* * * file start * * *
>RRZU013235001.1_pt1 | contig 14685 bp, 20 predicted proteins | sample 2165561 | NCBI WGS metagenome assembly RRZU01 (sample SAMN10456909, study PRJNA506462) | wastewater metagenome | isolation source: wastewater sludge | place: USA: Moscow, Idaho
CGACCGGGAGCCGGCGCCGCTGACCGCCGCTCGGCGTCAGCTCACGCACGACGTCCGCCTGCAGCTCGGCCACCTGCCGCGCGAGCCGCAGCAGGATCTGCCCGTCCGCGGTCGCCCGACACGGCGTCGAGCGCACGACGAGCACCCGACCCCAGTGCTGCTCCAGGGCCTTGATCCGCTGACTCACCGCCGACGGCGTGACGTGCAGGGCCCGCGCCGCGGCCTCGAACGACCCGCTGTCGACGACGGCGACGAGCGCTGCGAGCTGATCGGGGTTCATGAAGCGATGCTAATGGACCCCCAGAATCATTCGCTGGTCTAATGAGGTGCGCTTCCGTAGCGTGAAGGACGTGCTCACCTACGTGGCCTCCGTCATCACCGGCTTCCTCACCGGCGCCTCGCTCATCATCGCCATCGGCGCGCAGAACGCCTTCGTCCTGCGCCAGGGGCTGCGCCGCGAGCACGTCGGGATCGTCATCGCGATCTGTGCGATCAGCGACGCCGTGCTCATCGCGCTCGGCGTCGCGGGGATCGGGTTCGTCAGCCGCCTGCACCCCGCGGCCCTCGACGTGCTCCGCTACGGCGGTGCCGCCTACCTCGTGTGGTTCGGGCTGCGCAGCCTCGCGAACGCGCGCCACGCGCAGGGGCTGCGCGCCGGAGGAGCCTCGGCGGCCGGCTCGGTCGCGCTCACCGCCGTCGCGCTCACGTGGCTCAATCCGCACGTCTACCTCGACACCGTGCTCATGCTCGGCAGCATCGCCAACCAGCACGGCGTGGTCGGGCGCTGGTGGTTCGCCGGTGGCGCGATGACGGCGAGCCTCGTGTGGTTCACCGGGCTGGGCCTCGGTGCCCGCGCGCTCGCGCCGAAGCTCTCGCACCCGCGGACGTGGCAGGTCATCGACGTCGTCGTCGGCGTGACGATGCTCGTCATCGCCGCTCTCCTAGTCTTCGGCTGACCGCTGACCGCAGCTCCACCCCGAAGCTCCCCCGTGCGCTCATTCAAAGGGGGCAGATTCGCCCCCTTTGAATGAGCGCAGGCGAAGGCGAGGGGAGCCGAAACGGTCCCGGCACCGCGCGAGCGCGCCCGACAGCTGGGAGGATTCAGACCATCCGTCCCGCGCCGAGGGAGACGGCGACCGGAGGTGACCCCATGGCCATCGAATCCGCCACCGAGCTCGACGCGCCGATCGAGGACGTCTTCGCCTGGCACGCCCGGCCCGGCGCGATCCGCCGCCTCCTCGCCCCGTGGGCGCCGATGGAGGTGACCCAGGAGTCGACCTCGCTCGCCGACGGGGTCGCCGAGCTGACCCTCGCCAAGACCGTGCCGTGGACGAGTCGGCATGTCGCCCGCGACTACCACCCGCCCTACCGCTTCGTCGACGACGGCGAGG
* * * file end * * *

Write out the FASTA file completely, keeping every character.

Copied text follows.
>RRZU013235001.1_pt1 | contig 14685 bp, 20 predicted proteins | sample 2165561 | NCBI WGS metagenome assembly RRZU01 (sample SAMN10456909, study PRJNA506462) | wastewater metagenome | isolation source: wastewater sludge | place: USA: Moscow, Idaho
CGACCGGGAGCCGGCGCCGCTGACCGCCGCTCGGCGTCAGCTCACGCACGACGTCCGCCTGCAGCTCGGCCACCTGCCGCGCGAGCCGCAGCAGGATCTGCCCGTCCGCGGTCGCCCGACACGGCGTCGAGCGCACGACGAGCACCCGACCCCAGTGCTGCTCCAGGGCCTTGATCCGCTGACTCACCGCCGACGGCGTGACGTGCAGGGCCCGCGCCGCGGCCTCGAACGACCCGCTGTCGACGACGGCGACGAGCGCTGCGAGCTGATCGGGGTTCATGAAGCGATGCTAATGGACCCCCAGAATCATTCGCTGGTCTAATGAGGTGCGCTTCCGTAGCGTGAAGGACGTGCTCACCTACGTGGCCTCCGTCATCACCGGCTTCCTCACCGGCGCCTCGCTCATCATCGCCATCGGCGCGCAGAACGCCTTCGTCCTGCGCCAGGGGCTGCGCCGCGAGCACGTCGGGATCGTCATCGCGATCTGTGCGATCAGCGACGCCGTGCTCATCGCGCTCGGCGTCGCGGGGATCGGGTTCGTCAGCCGCCTGCACCCCGCGGCCCTCGACGTGCTCCGCTACGGCGGTGCCGCCTACCTCGTGTGGTTCGGGCTGCGCAGCCTCGCGAACGCGCGCCACGCGCAGGGGCTGCGCGCCGGAGGAGCCTCGGCGGCCGGCTCGGTCGCGCTCACCGCCGTCGCGCTCACGTGGCTCAATCCGCACGTCTACCTCGACACCGTGCTCATGCTCGGCAGCATCGCCAACCAGCACGGCGTGGTCGGGCGCTGGTGGTTCGCCGGTGGCGCGATGACGGCGAGCCTCGTGTGGTTCACCGGGCTGGGCCTCGGTGCCCGCGCGCTCGCGCCGAAGCTCTCGCACCCGCGGACGTGGCAGGTCATCGACGTCGTCGTCGGCGTGACGATGCTCGTCATCGCCGCTCTCCTAGTCTTCGGCTGACCGCTGACCGCAGCTCCACCCCGAAGCTCCCCCGTGCGCTCATTCAAAGGGGGCAGATTCGCCCCCTTTGAATGAGCGCAGGCGAAGGCGAGGGGAGCCGAAACGGTCCCGGCACCGCGCGAGCGCGCCCGACAGCTGGGAGGATTCAGACCATCCGTCCCGCGCCGAGGGAGACGGCGACCGGAGGTGACCCCATGGCCATCGAATCCGCCACCGAGCTCGACGCGCCGATCGAGGACGTCTTCGCCTGGCACGCCCGGCCCGGCGCGATCCGCCGCCTCCTCGCCCCGTGGGCGCCGATGGAGGTGACCCAGGAGTCGACCTCGCTCGCCGACGGGGTCGCCGAGCTGACCCTCGCCAAGACCGTGCCGTGGACGAGTCGGCATGTCGCCCGCGACTACCACCCGCCCTACCGCTTCGTCGACGACGGCGAGG